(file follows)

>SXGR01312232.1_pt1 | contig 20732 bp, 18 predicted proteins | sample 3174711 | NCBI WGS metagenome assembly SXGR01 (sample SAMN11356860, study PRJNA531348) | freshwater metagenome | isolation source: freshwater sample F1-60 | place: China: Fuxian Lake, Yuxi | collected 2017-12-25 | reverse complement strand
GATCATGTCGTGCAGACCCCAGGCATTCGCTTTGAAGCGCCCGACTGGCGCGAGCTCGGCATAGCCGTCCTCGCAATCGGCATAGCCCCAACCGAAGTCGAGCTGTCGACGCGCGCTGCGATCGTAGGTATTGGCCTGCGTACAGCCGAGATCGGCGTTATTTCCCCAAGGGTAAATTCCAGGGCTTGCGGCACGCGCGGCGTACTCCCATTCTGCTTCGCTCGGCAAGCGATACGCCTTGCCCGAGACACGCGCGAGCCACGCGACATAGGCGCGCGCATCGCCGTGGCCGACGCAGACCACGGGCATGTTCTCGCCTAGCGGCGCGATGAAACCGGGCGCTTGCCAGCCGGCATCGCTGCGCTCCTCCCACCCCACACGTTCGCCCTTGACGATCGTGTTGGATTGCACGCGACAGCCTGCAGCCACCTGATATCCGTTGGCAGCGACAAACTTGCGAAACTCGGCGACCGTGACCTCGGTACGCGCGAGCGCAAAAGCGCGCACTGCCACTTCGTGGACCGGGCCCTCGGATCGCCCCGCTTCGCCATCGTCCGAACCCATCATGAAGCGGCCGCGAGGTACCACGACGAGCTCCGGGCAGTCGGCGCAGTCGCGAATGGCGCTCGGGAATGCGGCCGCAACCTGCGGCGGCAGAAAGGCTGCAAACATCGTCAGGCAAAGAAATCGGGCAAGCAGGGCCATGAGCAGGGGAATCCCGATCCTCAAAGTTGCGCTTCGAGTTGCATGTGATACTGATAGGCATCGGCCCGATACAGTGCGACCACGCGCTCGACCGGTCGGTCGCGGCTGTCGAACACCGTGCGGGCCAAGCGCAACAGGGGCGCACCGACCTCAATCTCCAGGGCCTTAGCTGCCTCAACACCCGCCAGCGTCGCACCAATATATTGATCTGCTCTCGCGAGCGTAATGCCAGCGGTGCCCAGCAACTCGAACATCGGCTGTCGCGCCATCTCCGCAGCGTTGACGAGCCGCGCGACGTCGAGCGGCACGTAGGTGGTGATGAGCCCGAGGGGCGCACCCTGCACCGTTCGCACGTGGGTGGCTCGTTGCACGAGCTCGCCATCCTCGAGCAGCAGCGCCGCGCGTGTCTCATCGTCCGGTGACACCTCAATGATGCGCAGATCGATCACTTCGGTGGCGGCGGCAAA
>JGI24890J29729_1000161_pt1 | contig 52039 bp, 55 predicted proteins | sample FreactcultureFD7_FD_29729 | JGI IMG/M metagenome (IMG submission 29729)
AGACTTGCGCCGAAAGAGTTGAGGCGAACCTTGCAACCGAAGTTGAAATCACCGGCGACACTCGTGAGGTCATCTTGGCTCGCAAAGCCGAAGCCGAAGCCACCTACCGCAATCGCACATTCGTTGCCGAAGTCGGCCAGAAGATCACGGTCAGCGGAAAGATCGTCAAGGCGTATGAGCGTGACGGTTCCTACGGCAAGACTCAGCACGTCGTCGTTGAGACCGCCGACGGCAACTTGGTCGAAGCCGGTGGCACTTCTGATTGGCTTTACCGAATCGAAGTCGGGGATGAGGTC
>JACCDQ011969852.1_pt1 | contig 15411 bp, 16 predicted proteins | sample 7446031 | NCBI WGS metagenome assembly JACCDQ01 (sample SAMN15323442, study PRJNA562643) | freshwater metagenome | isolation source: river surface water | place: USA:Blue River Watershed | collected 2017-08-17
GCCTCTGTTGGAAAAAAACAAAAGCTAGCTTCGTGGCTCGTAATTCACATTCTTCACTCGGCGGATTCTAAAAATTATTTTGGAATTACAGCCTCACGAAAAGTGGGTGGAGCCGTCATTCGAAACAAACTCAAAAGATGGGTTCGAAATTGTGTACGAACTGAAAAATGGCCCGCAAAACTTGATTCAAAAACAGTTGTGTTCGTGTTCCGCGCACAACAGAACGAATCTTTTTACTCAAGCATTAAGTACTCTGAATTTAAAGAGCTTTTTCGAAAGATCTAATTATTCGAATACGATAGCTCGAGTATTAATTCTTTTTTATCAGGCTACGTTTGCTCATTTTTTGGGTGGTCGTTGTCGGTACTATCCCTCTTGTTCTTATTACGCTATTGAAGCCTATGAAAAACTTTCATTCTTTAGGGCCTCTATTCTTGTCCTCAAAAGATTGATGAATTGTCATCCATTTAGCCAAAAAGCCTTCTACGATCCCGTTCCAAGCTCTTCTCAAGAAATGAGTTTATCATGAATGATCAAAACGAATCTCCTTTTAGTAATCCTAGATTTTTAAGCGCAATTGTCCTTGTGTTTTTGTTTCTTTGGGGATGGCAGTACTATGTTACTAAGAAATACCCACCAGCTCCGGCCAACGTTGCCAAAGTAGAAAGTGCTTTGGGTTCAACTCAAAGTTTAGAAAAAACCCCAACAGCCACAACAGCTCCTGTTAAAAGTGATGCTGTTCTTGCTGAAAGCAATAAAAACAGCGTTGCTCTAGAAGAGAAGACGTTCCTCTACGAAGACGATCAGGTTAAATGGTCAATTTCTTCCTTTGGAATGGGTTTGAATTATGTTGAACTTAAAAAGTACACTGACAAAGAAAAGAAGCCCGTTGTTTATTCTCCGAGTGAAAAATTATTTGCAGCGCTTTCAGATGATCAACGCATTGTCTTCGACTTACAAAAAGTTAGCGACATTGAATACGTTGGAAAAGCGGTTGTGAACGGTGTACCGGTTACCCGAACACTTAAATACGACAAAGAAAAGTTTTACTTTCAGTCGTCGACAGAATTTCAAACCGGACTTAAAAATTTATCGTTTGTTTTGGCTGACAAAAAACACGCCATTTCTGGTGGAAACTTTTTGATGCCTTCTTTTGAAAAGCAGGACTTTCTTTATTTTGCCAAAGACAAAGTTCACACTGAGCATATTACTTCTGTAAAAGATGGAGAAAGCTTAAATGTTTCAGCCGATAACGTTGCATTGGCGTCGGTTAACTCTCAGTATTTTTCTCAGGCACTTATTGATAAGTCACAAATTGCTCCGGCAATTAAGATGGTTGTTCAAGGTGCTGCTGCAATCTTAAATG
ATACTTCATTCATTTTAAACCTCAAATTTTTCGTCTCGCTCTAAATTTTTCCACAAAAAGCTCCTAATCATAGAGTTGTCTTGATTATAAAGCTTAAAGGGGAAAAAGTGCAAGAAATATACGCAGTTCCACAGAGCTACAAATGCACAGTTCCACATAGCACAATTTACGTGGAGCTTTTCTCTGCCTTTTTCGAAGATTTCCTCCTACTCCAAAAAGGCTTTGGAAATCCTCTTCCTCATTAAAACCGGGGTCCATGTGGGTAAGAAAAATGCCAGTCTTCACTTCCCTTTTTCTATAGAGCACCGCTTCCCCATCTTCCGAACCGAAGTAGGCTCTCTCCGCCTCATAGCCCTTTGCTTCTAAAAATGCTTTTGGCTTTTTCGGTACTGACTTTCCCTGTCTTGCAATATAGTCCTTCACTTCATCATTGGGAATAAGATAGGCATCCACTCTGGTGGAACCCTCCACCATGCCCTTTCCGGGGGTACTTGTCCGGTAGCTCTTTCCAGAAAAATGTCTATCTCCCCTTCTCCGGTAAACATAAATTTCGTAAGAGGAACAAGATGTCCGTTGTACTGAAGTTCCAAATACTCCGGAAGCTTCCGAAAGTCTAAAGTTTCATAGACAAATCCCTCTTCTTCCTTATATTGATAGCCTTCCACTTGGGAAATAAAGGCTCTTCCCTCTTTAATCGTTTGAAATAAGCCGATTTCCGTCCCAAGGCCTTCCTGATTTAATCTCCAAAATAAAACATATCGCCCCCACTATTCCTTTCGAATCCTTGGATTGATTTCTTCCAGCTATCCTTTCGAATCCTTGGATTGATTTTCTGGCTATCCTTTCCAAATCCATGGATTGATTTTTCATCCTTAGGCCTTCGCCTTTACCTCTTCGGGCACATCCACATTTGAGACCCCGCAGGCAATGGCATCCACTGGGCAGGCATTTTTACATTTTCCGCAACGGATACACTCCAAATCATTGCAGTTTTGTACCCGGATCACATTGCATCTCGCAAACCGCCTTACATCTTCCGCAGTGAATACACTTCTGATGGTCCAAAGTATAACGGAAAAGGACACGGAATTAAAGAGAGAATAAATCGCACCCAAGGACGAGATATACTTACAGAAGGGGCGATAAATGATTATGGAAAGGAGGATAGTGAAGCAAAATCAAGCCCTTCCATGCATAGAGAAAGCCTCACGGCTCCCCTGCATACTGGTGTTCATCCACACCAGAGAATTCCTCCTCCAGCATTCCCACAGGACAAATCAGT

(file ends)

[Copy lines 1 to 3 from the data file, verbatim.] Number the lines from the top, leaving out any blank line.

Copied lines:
>SXGR01312232.1_pt1 | contig 20732 bp, 18 predicted proteins | sample 3174711 | NCBI WGS metagenome assembly SXGR01 (sample SAMN11356860, study PRJNA531348) | freshwater metagenome | isolation source: freshwater sample F1-60 | place: China: Fuxian Lake, Yuxi | collected 2017-12-25 | reverse complement strand
GATCATGTCGTGCAGACCCCAGGCATTCGCTTTGAAGCGCCCGACTGGCGCGAGCTCGGCATAGCCGTCCTCGCAATCGGCATAGCCCCAACCGAAGTCGAGCTGTCGACGCGCGCTGCGATCGTAGGTATTGGCCTGCGTACAGCCGAGATCGGCGTTATTTCCCCAAGGGTAAATTCCAGGGCTTGCGGCACGCGCGGCGTACTCCCATTCTGCTTCGCTCGGCAAGCGATACGCCTTGCCCGAGACACGCGCGAGCCACGCGACATAGGCGCGCGCATCGCCGTGGCCGACGCAGACCACGGGCATGTTCTCGCCTAGCGGCGCGATGAAACCGGGCGCTTGCCAGCCGGCATCGCTGCGCTCCTCCCACCCCACACGTTCGCCCTTGACGATCGTGTTGGATTGCACGCGACAGCCTGCAGCCACCTGATATCCGTTGGCAGCGACAAACTTGCGAAACTCGGCGACCGTGACCTCGGTACGCGCGAGCGCAAAAGCGCGCACTGCCACTTCGTGGACCGGGCCCTCGGATCGCCCCGCTTCGCCATCGTCCGAACCCATCATGAAGCGGCCGCGAGGTACCACGACGAGCTCCGGGCAGTCGGCGCAGTCGCGAATGGCGCTCGGGAATGCGGCCGCAACCTGCGGCGGCAGAAAGGCTGCAAACATCGTCAGGCAAAGAAATCGGGCAAGCAGGGCCATGAGCAGGGGAATCCCGATCCTCAAAGTTGCGCTTCGAGTTGCATGTGATACTGATAGGCATCGGCCCGATACAGTGCGACCACGCGCTCGACCGGTCGGTCGCGGCTGTCGAACACCGTGCGGGCCAAGCGCAACAGGGGCGCACCGACCTCAATCTCCAGGGCCTTAGCTGCCTCAACACCCGCCAGCGTCGCACCAATATATTGATCTGCTCTCGCGAGCGTAATGCCAGCGGTGCCCAGCAACTCGAACATCGGCTGTCGCGCCATCTCCGCAGCGTTGACGAGCCGCGCGACGTCGAGCGGCACGTAGGTGGTGATGAGCCCGAGGGGCGCACCCTGCACCGTTCGCACGTGGGTGGCTCGTTGCACGAGCTCGCCATCCTCGAGCAGCAGCGCCGCGCGTGTCTCATCGTCCGGTGACACCTCAATGATGCGCAGATCGATCACTTCGGTGGCGGCGGCAAA
>JGI24890J29729_1000161_pt1 | contig 52039 bp, 55 predicted proteins | sample FreactcultureFD7_FD_29729 | JGI IMG/M metagenome (IMG submission 29729)